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View Finders : Once they were all big and bulky. Now camcorders come in an array of sizes with a host of gadgets. Here's how to take your best shot. : THE GOODS


Portable camcorders are as common among tourists, doting parents and grandparents as the ubiquitous point 'n' shoot camera. Once bulky behemoths that required strong shoulders to heft, camcorders today often are not much larger than a full-size 35-millimeter single-lens reflex camera. And their key attraction is instant--or near-instant--gratification. Shoot your pictures, then watch them at once on your own TV screen.

But where virtually all popular still cameras--SLRs as well as point 'n' shoots--use standard 35-millimeter film, consumers looking to buy their first video camcorder have no fewer than half a dozen tape formats from which to choose--from full-size VHS that use the same tapes as your home VCR, to small 8-millimeter systems that make up in portability what they may lack in convenience, to sophisticated recording systems that require their own viewers.

With all the choices, I'm in the same boat as any other first-time buyer. To get expert help on what's out there, I asked two pros for advice on today's camcorder market. Jenny Lehman, owner of A-Plus Video Services of Ft. Washington, Md., is one of the Washington area's most sought-after wedding and event videographers. Mike Gerry, manager of the Pro Video Group for Washington Professional Systems of Wheaton, Md., buys and reviews thousands of dollars' worth of top-of-the-line video equipment each year. Each weighed the pros and cons of different video formats and different cameras--and each wound up recommending some of the same equipment.

Among the hottest new features on camcorders is electronic image stabilization--a boon when shooting long zoom shots, but not much use with close-ups. Electronic stabilization is done by a microchip that electronically compensates for an amateur's shaky camera work. Some of the higher-end Canon and Sony models offer a more sophisticated optical stabilization system that allows the camcorder's prism to, in effect, "float" and thus absorb vibration before it reaches the camcorder lens. Similar technology is available today on only a handful of still cameras.

Other desirable features on today's camcorders include improved color viewfinders and, in some cases, wide-screen video monitors that supplant the old camera-like eyepiece for a kind of Watchman-like viewing screen. Consumers should weigh carefully what features they need--and are willing to pay for.

But, as Gerry notes, "the consumer has a job just to determine what format to go with." Regular VHS camcorders tend to be the largest of today's camcorders (often weighing in at four-plus pounds with battery--as heavy as the biggest 35-millimeter cameras 30 years ago), but, as both Gerry and Lehman note, the advantage here is that the consumer can pop out the cassette and play it as he or she would a rented movie on the VCR.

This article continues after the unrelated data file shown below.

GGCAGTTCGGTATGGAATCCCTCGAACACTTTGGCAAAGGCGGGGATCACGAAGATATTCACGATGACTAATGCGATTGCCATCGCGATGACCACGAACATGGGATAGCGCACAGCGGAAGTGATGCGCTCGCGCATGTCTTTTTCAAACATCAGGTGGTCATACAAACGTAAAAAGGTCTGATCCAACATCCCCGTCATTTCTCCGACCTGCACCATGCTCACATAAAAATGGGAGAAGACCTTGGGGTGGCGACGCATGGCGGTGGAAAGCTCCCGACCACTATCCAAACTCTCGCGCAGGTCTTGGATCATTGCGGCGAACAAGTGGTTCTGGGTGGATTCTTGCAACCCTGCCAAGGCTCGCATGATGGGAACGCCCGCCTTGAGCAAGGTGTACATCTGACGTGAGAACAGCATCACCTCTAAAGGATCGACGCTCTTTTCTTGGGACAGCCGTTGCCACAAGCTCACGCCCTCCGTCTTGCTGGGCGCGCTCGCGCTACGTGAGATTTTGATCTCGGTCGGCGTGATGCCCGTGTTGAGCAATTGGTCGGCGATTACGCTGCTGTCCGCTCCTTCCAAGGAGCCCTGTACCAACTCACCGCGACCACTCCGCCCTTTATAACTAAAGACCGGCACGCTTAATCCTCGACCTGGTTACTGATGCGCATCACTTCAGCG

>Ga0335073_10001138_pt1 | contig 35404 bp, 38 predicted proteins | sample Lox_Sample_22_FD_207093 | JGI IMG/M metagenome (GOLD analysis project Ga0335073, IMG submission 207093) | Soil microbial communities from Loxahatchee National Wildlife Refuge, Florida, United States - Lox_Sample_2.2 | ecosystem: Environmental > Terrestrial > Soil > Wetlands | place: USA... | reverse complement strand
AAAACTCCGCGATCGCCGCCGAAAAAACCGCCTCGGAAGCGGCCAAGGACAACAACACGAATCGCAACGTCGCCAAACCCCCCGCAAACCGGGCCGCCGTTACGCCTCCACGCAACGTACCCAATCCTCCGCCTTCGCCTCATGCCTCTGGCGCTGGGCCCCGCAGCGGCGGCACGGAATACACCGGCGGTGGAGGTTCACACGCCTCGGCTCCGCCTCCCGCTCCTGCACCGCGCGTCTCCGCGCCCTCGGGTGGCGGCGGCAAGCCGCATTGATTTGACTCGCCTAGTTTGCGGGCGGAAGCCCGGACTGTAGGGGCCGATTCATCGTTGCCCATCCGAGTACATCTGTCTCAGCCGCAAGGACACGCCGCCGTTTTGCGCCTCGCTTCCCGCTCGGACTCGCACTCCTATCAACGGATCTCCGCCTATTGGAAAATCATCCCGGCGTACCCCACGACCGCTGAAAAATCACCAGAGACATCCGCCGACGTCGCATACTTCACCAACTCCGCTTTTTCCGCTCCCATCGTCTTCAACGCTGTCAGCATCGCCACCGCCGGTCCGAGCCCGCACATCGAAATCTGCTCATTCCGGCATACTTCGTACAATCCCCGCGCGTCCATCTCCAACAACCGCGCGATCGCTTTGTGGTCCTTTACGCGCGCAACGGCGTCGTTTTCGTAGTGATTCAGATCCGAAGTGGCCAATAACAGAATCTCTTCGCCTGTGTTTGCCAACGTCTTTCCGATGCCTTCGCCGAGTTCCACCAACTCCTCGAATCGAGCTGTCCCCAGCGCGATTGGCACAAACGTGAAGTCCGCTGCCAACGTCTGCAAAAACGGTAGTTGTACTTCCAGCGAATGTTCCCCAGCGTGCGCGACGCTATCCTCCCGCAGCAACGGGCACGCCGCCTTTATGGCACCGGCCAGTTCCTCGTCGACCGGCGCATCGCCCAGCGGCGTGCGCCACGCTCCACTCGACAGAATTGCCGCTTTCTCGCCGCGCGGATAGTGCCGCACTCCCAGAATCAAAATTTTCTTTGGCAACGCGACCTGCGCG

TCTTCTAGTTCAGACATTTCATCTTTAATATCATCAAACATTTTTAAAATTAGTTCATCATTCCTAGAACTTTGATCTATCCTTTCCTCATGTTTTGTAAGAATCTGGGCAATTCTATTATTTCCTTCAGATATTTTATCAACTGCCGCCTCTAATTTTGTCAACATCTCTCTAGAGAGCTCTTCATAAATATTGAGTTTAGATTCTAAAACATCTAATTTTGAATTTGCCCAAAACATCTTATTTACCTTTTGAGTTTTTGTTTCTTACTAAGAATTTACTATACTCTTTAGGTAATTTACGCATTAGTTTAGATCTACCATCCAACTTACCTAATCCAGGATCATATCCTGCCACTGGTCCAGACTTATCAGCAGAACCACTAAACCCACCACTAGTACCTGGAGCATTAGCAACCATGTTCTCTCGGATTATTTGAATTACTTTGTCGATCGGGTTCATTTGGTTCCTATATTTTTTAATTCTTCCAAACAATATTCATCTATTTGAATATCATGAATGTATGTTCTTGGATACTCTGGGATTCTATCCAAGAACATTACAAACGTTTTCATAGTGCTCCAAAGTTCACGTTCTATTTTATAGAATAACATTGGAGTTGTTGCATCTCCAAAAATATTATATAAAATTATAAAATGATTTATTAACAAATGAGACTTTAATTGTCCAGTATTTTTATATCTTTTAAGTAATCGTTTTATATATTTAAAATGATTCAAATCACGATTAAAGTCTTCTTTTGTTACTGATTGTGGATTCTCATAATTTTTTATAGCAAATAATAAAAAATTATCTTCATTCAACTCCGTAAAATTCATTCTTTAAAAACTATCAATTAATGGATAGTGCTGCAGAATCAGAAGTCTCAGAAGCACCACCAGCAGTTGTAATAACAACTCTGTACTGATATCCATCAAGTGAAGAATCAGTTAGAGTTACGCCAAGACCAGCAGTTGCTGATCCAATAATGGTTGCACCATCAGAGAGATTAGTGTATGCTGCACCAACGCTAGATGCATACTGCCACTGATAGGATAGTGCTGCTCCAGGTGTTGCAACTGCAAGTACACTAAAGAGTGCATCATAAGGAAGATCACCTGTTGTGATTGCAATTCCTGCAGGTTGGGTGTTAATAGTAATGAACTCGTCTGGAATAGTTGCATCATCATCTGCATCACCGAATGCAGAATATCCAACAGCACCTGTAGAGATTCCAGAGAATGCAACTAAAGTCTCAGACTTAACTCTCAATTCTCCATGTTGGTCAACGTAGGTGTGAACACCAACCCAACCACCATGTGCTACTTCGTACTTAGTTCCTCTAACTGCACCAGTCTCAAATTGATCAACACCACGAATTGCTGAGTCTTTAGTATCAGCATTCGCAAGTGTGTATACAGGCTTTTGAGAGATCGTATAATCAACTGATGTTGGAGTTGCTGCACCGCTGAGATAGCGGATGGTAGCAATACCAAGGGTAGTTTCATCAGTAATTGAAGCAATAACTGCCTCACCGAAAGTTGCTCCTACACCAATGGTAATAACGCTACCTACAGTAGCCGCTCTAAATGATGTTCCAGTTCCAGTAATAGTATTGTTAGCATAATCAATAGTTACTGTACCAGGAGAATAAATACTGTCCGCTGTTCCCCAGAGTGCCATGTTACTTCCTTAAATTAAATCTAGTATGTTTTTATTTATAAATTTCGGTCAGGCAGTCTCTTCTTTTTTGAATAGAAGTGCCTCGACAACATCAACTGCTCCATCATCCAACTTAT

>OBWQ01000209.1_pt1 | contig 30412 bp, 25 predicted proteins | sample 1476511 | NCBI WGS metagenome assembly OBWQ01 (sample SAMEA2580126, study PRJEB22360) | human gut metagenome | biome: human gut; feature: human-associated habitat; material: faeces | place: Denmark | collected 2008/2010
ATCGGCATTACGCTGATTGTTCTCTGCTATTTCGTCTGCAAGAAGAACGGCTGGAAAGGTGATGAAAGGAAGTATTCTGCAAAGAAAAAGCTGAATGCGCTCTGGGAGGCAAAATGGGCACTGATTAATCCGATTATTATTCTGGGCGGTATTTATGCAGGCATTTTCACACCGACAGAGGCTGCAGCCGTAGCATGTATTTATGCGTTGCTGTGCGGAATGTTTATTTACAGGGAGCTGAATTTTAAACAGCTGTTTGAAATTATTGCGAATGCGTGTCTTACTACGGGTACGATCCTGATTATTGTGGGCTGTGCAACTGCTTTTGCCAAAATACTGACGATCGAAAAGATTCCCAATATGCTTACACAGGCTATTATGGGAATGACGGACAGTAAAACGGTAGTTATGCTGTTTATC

"This is a big advantage to people who still have trouble programming their VCRs," Lehman says. She adds that to play a tiny 8-millimeter video, or the higher resolution Hi-8 tapes, one has to plug in special AV cables and use the camcorder to broadcast its images over the home television.

Both regular VHS and 8-millimeter offer far longer recording times--up to two hours--than the 20 to 30 minutes offered on Compact VHS tapes (VHS-C) or on the new Compact Super VHS format (S-VHS-C). For now, anyway, consumers looking for hours of recording time, high resolution and portability may find that Hi-8 camcorders (weighing about two pounds with battery in some cases) may be the way to go.

Like a dry sponge, I soaked up what Lehman and Gerry had to say about some of the most popular video cameras. Following are their picks for the three most widely used videotape formats. (Weights include battery pack. Prices are manufacturer's suggested list; shop around for the best deal.)

Regular VHS: These camcorders use full-size VHS tapes up to two hours in length.

* Panasonic PV 950. This camcorder features "switch hitter" design to accommodate right- and left-handed users. The PV 950 does not have electronic image stabilization but does offer a color viewfinder, as well as fully automatic operation. A good first camera. (4.5 pounds, $799 list price.)

* Panasonic PV 960. This updated version of the 950 has more bells and whistles: electronic image stabilization and some special effects capability, including digital zoom. Comes with a black-and-white viewfinder, automatic operation. Many pros prefer looking through a black-and-white viewfinder because they say the image looks sharper. Amateurs may be more comfortable with color. (4.2 pounds, $859.)

Compact VHS: Compact VHS, or VHS-C, tapes--20 to 30 minutes in length--can be played on home VCRs with use of an adapter.

* Panasonic PV IQ 405. This conveniently designed camera for the amateur shooter features electronic image stabilization, excellent resolution as well as a built-in light to enhance color in low-light situations. Date and time encoding option. Playback adapter included. (Two pounds, $800.)

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